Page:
Lately, I’ve been noticing parents asking what they can do to help their child with reading comprehension. Luckily, there is a formula supported by scientific research that was presented by Gough and Tunmer in 1986 to answer that question. It’s called the simple view of reading, and it tells us how to get to reading comprehension:
Decoding x Language Comprehension = Reading Comprehension
As you can see, reading comprehension can only happen when decoding skills and language comprehension are both strong. Let’s look at some simple math to see this equation in action.
Imagine a young reader whose mom reads to her every night. Her language comprehension is strong. However, she struggles to decode words independently. In this equation 0 (Decoding) x 1 (Language Comprehension) = 0 (Reading Comprehension). Even though her language comprehension is strong, she will struggle with reading comprehension until decoding is strong.
On the other hand, imagine a reader who is an expert decoder. For this example, imagine a student learning Spanish. He knows the letters and sounds, which are easier than English because every letter only makes one sound. He can decode words in Spanish easily, but he doesn’t know what they mean. In this equation 1 (Decoding) x 0 (Language Comprehension) = 0 (Reading Comprehension). He will struggle with reading comprehension until language comprehension is strong.
Now you may be asking, what do these variables mean and how can I use this knowledge to help my child with reading comprehesnion? That’s a great question. Let’s start with decoding. Decoding is the ability to match sounds to symbols (letters or phonemes), segment a word sound by sound, and blend them back together to read a word. This may sound complicated, but this is the high level of brain activity that happens when reading words. You may be more familiar with the phrase “sounding out words.”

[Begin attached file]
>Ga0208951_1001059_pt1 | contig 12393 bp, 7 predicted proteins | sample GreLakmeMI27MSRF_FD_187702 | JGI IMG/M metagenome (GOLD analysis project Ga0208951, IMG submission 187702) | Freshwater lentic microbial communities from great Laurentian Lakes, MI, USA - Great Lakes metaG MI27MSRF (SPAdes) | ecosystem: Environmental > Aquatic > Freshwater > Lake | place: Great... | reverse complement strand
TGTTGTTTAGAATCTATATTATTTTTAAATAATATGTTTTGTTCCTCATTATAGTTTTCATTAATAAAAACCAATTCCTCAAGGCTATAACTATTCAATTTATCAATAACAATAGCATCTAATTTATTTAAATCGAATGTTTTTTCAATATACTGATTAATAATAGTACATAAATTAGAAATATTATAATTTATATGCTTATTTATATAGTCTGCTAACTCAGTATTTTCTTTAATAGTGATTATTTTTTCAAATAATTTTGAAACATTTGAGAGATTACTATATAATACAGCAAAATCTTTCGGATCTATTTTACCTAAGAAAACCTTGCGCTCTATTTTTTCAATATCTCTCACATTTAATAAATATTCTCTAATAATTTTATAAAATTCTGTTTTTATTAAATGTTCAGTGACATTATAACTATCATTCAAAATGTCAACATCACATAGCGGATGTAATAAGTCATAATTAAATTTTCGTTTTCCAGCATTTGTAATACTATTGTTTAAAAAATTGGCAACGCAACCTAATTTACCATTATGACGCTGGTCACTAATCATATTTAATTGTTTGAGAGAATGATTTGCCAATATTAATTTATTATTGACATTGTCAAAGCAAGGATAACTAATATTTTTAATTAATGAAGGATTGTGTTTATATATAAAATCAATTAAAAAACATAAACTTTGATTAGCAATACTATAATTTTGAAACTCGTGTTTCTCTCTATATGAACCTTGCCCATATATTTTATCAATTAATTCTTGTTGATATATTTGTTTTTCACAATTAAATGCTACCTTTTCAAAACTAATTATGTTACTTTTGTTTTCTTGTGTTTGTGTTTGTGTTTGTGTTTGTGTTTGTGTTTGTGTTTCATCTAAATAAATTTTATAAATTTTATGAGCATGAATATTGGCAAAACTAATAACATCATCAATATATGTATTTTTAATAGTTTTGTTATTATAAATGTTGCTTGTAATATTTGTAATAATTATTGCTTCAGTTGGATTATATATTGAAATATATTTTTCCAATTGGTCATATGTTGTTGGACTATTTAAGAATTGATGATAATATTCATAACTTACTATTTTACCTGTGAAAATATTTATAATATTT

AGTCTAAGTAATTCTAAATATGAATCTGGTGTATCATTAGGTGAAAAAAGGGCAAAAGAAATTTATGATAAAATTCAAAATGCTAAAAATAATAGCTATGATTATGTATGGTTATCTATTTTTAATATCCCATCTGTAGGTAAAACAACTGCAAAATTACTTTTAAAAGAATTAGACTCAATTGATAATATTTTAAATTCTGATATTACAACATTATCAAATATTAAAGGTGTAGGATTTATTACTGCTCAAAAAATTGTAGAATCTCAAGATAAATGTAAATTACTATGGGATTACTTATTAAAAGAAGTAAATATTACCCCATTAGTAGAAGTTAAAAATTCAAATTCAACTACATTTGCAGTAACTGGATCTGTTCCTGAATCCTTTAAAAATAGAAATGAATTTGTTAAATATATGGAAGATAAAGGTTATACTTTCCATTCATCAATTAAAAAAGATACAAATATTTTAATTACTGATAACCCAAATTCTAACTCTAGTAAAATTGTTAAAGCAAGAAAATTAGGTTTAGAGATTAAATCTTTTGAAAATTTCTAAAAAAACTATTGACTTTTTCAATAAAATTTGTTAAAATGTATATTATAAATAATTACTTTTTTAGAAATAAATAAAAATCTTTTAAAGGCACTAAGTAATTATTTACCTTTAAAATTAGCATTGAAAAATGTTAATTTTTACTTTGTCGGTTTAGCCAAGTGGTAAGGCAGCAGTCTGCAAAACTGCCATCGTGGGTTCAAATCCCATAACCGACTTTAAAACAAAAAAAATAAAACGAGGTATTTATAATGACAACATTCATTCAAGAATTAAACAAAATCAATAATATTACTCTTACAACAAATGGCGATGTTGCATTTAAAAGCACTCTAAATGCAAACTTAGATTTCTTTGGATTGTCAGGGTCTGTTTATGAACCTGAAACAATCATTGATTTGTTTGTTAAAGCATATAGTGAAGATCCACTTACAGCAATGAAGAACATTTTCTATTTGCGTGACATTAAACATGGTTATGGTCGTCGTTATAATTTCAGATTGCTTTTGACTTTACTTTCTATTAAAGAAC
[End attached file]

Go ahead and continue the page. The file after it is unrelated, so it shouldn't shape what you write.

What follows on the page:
Language comprehension is deriving meaning from spoken words. This can mean vocabulary or background knowledge about a specific topic, but it can also mean knowledge of language structures like syntax (the order of words in a sentence) or semantics (prefixes and suffixes).
Reading comprehension does not occur unless decoding and language comprehension are both strong.
What does the simple view of reading tell us as parents? It can help us find where our children are struggling with reading and how to fix it. It shows us to look beneath the iceberg and find the specific struggle that will eventually lead to reading comprehension.
How do we help our kids become skilled readers? That is a topic for another blog post, which we will be exploring next week.
Gough, P. and Tunmer, W. (1986). Decoding, reading, and reading disability. Remedial and Special Education, 7, 6–10.